This is a story about rape told from the viewpoint of the rapist’s little brother. It is horrific, apologetically honest, lacking easy answers, and the best thing I have ever read about what is popularly called Rape Culture on the wild and often irresponsible Internet.
Victoria Patterson is a ridiculously under-sung, under-appreciated novelist. She publishes with the independent press Counterpoint, giving her plenty of leeway to write in her unique voice without having to tone down or make pretty her take on current American culture.
The little brother, named after his father, acquired the nickname Even when he and his brother Gabe, just 15 months older, were working out their sibling rivalry as toddlers. The little brother wanted Gabe to have everything he had. Ms Patterson opens the novel innocently enough with the birth order, the personality differences, the soulless life in predominately white middle-class Cucamonga, CA. Then the divorce, Even moving with his dad to a nearby affluent Orange County community and Gabe staying with his mother. I wondered where she would go with this but having read her novels before, I knew it would be nowhere good.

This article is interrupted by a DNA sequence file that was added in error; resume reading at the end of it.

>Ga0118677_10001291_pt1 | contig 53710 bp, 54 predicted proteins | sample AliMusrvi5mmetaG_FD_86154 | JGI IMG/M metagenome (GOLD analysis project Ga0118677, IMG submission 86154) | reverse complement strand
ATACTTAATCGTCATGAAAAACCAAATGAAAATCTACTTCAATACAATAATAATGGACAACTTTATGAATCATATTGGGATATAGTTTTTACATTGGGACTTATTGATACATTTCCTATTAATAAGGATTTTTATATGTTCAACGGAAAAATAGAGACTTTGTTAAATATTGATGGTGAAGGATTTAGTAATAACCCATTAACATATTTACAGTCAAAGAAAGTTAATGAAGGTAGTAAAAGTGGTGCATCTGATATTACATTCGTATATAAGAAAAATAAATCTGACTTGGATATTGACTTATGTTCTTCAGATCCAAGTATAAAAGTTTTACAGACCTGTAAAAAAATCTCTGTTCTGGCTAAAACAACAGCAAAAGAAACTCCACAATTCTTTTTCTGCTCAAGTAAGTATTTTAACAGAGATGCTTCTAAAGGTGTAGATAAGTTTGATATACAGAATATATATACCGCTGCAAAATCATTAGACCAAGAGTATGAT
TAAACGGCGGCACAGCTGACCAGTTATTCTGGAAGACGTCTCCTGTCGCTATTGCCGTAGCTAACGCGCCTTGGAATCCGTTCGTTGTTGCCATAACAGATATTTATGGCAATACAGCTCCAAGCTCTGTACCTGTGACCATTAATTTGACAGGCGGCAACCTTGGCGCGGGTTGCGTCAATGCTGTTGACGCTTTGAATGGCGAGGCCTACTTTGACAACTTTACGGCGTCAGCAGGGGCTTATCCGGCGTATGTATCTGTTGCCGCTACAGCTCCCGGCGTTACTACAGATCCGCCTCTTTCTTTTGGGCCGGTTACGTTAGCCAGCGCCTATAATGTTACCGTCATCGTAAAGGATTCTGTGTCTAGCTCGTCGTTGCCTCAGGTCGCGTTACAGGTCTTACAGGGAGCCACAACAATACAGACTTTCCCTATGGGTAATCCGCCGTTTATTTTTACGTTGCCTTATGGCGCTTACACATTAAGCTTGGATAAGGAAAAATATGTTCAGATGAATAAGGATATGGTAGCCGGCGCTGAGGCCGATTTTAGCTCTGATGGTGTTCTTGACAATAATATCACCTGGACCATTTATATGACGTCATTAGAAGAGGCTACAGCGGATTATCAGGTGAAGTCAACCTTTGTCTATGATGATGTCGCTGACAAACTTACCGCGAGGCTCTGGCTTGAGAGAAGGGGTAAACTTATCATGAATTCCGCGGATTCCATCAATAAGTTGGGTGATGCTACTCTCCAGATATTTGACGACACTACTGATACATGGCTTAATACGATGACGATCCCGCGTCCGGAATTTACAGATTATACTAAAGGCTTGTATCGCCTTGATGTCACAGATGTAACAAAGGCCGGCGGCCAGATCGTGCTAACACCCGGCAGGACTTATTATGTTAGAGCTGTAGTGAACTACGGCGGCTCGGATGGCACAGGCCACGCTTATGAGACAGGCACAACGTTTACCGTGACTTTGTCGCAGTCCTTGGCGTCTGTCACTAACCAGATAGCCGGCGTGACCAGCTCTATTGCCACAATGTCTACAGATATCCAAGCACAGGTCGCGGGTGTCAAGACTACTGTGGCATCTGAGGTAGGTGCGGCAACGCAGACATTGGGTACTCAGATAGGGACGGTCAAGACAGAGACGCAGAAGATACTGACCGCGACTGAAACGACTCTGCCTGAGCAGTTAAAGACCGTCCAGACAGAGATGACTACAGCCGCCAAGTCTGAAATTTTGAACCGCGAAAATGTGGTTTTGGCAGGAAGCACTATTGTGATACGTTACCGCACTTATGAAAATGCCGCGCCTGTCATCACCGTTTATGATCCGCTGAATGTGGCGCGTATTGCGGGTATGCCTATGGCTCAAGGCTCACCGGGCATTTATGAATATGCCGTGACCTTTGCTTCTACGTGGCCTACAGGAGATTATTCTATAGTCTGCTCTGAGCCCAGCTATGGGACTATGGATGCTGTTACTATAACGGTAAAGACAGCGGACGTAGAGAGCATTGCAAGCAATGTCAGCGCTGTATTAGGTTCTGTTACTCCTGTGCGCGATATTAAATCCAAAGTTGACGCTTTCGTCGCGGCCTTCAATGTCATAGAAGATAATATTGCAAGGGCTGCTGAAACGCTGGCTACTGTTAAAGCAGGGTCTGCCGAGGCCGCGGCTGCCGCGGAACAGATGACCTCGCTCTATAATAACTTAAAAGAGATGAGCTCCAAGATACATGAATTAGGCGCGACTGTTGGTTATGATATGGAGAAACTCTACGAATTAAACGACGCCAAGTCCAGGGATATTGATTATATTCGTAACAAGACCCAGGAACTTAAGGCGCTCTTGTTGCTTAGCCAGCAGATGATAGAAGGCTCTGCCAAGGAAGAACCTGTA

So middle school, more jealousy between the brothers (Dad is super rich though not remotely ethical; Mom is needy, whiny, and just a bit off her rocker), high school, drugs, chicks, parties, drinking and lots of TV. Gabe likes to visit his dad and Even, which is where he holds his parties. One Fourth of July weekend the parties get over-the-top out of hand. Even is so freaked out, he anonymously turns over a video camera holding the evidence to the police. Now everyone is fucked, literally as well as figuratively. Even is torn between love, guilt, and justice.
A few words about the first person voice of Even: He is telling the tale from memory ten years later. Sometimes early in the story he sounds so clueless. Well, he was just a kid, then a preteen and teen. I found the author’s handling of these memories brilliant and sensitive to the emotions of this character at each age, giving the reader a sense of going through it with Even.
Love is the subversive element. Even loves his brother and his dad. He says he loves his mother but he doesn’t like being around her. He once had a grade school crush on the girl who was raped. The parents love their sons in admittedly weird ways but the moves they make are actually based on that love. Gabe might have thought his dad loved Even more, but Dad’s aggressive, expensive legal approach to exonerating Gabe gives the lie to that.
The victim is also a subversive element. We all know that rape victims are rarely believed and seen as guilty just by being there. This one did kind of “ask for it” but got way more than she asked for. Is asking for sex synonymous with asking for aggressive brutality? Does consent mean violence against a woman is condoned? As I said, no easy answers, but a ripping good summer read.